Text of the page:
Improvements: since IDS last year, Sirona has introduced a new set of carbide burs for the MCX/L. Now the material can not only be “milled” with diamond burs but also be “cut”, which allows for nicer and thinner margins and even better occlusal anatomy, upgrading older MCXLs to the new burs is possible but sometimes costly.
At first, TZI blocks were only available in plain white and the restorations needed to be colored by dipping into a “coloring liquid”. This turned out to be very tricky, because the resulting shade would vary by the “dipping time” as well as by the age of the coloring fluid. Also, the color would only get about 0.5-1 mm into the block. This meant that when having to adjust the final restoration in the mouth, the original white color would show through pretty soon.
To overcome these problems, Sirona has come out with pre-colored TZI blocks in many popular Vita shades. These blocks are colored through and through, so the original shade will remain even after major occlusal adjustments.
At IDS last year, some manufacturers showed multiple shaded blocks, allowing a shade transition from cervical to occlusal–similar to the old VITA Triluxe forte or Ivoclar’s Multi blocks. These blocks were even shown in a shape to fit the CEREC MCX/L. Unfortunately, legal problems seem to prohibit the sale of these blocks and Sirona so far does not offer multi-shaded blocks themselves.
But even with these limitations, InCoris TZI finally allows you to make maximum use of your CEREC machine, for the benefit of both your patients and your office’s financial situation. Take the plunge!
FIGURE 1. 10 unit bridge
FIGURE 2. 10 unit bridge
FIGURE 3. Crown & bar combo
FIGURE 4. Crown with attachment (for preci-vertix sleeves)
FIGURE 5. Crown & bar combo
FIGURE 6. Crown with attachment (for preci-vertix sleeves)
Consequences For Your Dental Office:
At least with bridgework, the whole procedure is now chairside, eliminating all the problems that are related with impressions and labs.
No conventional impressions are needed any more–maybe with one exception: This author found it more convenient to create the temporary with the help of an alginate impression. But even the temp could be milled out of a plastic block if one wanted to eliminate conventional impressions completely.
After a learning curve, integration into the office workflow is easy. It now takes us about the same time to take optical impressions and do the virtual design that it took us just to do conventional impressions before! We are actually saving time! Once the machine starts milling, the rest is easy: taking the milled product out of the mill, cutting off the sprue, 30 minutes dry oven, then 80 minutes sintering. Finally add some characterization/stain and a few layers of spray glaze. None of these steps takes more than a few seconds and can easily done between patients.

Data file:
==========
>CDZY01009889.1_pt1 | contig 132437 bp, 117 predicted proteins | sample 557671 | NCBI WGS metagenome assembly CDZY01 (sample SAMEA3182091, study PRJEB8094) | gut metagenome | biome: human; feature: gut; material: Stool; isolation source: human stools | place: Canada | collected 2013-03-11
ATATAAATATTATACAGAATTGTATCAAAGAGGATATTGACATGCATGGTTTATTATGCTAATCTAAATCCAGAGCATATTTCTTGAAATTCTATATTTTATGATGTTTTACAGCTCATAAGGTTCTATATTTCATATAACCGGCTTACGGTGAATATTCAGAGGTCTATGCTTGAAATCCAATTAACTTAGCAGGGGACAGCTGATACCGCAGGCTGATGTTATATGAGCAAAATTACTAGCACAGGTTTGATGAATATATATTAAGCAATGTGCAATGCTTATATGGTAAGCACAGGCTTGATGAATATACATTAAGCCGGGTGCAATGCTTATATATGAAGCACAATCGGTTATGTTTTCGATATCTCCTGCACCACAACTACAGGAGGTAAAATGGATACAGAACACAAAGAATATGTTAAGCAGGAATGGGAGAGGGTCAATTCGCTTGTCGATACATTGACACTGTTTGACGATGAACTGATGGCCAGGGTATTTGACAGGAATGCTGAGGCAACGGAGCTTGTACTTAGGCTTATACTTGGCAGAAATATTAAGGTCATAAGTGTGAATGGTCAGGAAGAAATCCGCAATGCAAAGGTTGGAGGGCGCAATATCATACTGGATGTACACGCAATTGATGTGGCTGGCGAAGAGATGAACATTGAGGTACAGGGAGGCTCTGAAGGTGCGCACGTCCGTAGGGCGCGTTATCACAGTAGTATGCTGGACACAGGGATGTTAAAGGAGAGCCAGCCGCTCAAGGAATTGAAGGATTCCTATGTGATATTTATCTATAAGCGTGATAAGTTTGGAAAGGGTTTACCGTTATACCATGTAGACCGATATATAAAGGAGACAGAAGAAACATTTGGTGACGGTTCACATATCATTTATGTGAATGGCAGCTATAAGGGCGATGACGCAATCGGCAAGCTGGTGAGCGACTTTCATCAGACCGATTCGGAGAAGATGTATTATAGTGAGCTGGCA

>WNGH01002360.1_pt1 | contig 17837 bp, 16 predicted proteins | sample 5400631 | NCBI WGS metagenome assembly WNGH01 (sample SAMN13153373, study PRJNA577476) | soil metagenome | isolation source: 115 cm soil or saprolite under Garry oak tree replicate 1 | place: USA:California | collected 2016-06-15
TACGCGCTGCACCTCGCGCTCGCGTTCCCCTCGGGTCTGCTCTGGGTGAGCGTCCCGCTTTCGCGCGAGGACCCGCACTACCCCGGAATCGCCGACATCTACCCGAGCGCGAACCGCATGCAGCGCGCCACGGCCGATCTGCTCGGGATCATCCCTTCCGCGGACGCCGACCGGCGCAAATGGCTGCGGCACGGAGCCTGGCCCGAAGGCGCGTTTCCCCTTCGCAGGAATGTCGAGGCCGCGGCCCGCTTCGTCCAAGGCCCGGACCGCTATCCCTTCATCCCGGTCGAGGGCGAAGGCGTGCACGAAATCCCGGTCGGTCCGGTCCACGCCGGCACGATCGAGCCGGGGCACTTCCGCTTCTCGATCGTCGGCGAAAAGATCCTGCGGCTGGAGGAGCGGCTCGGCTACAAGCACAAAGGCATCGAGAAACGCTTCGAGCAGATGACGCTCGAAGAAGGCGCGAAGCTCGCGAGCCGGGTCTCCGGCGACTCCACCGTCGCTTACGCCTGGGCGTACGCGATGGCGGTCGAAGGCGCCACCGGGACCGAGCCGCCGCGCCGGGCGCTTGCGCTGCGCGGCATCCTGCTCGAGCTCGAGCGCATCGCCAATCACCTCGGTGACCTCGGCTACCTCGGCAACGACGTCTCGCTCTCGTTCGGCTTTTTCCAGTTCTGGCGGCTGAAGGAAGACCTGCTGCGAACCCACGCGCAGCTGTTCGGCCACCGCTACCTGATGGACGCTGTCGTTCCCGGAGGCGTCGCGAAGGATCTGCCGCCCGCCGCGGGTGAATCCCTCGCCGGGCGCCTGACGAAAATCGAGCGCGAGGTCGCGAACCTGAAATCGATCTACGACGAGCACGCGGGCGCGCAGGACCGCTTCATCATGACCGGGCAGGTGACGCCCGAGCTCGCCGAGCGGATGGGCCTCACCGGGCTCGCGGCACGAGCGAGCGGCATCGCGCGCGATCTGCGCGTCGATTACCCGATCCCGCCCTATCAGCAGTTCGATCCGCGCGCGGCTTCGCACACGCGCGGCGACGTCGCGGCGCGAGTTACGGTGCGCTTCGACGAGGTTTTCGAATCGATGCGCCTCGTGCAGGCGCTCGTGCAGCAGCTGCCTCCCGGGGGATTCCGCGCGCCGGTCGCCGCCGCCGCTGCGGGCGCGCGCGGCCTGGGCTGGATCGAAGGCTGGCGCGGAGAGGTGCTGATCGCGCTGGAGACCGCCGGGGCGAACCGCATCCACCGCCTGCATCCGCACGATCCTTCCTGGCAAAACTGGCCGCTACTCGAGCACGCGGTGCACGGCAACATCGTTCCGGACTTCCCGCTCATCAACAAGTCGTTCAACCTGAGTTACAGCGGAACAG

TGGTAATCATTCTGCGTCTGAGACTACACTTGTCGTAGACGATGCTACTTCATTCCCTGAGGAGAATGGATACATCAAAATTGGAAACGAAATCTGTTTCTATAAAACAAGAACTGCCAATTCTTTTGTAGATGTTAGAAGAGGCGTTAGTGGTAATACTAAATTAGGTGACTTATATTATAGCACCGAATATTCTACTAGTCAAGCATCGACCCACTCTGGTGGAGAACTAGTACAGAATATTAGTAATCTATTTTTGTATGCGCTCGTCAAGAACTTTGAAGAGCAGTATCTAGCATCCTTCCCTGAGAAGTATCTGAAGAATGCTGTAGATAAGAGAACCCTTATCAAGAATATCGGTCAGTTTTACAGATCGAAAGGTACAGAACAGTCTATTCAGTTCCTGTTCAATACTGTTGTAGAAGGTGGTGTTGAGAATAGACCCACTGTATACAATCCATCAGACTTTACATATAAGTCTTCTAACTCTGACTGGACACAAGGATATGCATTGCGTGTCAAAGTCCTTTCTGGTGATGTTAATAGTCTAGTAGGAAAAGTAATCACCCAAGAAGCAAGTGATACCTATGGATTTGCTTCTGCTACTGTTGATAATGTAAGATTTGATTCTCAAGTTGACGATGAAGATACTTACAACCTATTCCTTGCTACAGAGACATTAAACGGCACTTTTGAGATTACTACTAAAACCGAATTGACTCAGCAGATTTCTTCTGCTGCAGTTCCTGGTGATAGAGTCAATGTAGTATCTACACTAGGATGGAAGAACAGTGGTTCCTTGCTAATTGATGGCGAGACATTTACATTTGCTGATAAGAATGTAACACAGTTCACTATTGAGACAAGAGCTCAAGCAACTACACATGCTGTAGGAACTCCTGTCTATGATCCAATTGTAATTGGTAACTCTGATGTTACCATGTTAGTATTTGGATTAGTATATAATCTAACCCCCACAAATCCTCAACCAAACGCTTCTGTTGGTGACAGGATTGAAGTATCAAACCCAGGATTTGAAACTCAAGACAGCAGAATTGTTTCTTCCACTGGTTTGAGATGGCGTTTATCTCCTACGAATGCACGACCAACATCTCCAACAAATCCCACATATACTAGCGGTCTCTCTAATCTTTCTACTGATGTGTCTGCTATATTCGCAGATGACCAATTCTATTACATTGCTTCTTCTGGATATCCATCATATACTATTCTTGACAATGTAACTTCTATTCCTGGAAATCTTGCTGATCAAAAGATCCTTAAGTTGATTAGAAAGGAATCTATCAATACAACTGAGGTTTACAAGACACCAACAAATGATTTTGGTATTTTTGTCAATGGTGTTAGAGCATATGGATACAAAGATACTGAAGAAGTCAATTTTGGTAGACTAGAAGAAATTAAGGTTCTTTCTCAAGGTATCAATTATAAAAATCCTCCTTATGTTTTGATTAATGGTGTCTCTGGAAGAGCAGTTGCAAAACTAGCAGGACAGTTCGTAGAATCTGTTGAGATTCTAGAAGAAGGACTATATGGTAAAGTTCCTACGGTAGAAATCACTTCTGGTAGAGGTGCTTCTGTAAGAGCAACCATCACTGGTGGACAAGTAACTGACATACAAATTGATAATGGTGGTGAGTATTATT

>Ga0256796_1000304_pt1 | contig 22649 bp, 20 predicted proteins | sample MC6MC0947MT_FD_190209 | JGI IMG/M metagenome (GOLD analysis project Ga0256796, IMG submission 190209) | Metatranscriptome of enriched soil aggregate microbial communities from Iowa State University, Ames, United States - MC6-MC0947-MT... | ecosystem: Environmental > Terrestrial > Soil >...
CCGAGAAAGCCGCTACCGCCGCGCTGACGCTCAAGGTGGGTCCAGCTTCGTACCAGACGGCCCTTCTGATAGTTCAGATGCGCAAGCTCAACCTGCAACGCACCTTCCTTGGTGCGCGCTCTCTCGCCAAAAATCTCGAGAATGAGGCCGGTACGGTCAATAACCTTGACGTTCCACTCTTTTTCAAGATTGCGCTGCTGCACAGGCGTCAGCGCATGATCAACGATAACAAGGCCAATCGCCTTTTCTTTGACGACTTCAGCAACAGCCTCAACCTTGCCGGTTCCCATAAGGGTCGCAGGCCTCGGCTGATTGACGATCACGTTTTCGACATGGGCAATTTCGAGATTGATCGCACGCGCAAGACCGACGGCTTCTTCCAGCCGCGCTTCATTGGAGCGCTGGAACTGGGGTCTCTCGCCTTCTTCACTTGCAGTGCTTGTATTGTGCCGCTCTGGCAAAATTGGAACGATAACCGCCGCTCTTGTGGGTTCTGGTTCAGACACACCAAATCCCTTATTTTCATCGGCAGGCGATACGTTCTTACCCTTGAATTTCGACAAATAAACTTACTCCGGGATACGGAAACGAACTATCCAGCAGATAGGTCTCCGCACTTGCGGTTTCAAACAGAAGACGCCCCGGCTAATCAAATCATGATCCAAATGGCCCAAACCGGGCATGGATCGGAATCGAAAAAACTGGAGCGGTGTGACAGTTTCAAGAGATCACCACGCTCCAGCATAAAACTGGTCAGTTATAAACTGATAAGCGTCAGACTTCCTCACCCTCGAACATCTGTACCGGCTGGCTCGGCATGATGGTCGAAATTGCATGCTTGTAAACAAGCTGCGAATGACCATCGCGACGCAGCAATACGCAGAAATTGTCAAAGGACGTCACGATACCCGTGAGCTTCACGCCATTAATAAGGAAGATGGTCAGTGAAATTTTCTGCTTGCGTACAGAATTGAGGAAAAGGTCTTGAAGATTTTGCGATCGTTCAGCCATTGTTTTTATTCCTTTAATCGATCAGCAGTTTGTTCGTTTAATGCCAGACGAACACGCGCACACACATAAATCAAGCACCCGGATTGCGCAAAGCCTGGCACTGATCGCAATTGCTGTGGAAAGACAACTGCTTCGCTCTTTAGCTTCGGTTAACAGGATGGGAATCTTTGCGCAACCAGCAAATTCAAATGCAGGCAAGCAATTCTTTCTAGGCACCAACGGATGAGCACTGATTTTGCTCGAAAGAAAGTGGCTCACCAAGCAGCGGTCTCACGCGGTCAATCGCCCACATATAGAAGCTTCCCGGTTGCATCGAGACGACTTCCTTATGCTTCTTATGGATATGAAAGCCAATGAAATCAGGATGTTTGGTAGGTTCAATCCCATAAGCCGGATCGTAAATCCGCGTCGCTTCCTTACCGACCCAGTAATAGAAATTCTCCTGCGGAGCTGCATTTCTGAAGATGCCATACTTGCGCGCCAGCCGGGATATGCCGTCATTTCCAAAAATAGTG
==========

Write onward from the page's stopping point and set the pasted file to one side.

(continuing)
With bridgework and individual implant abutments, production (and financial rewards) stays 100 percent in the dental office (except for supplies like blocks, milling burs and implant ti-bases). Only for attachment/denture combos the denture still has to be produced in a lab.
Once the learning curve is mastered, I don´t think that there is a more profitable technology available for dentists than extending their Cerec machine indications with InCoris TZI.
FIGURE 7. Lab-produced denture over self-produced crowns
FIGURE 8. Lab-produced denture over self-produced crowns
FIGURE 9. 6 unit bridge on 70-year-old patient
FIGURE 10. 6 unit bridge on 70-year-old patient
FIGURE 11. 6 unit bridge on 70-year-old patient
FIGURE 12. 6 unit bridge on 70-year-old patient
So, What Do You Need?
1. Hardware: First, you need either a CEREC BlueCam or OmniCam. As for the milling machine, Sirona has replaced the older MCXL with the newer MCX for the regular dentist’s package. Unfortunately, the MCX can only mill blocks of max. 40mm size. Because TZI shrinks about 30 percent during sintering, this results in max. 3 unit bridges that is possible with this machine. Ironically, the older MCXL is better! It can mill the same 85 mm blocks like the brand new four-motor MCXL PREMIUM. The PREMIUM, however, having four motors, saves you changing instruments between milling TZI and fieldspathic/lithiumdisilicate/composite blocks. But otherwise the older MCXL is just as good!
2.: Software: At least CEREC version 4.0 and Inlab version 4.0 are needed. Within a few weeks of this writing, Sirona will release version CEREC PROFESSIONAL 4.4. Reportedly, this version will integrate all the conventional INLAB options (of versions 4.0 and 4.2) into the CEREC software, so you will no longer need two different programs (CEREC and INLAB).
3. Sintering oven: Basically, any regular zircon oven will do (Zycomat, etc.) but these usually have to run overnight for a complete firing cycle. For faster service, invest in one of the new fast-sintering ovens offered by Vita, Sirona and other manufacturers.
4. Staining/glazing: You can use any products you want. This author has used Vita’s shading paste & spray glaze, simply because it has been on the market since CEREC day one and we are used to it.
So, if you already have a CEREC BlueCam or OmniCam with MCXL, your additional investment can be limited to a low four-digit number by purchasing the necessary software licenses, a used standard zircon firing oven and a few supplies.
Disclaimer: CEREC, INLAB, InCoris TZI are registered trademarks of Sirona, Bruxxzir i.e. of Glidewell labs.
Dr. Horst Michael Birkhoff. Grevenbroich/Germany. Dr. Birkhoff graduated from Duesseldorf University in 1986 and has a private practice since 1988.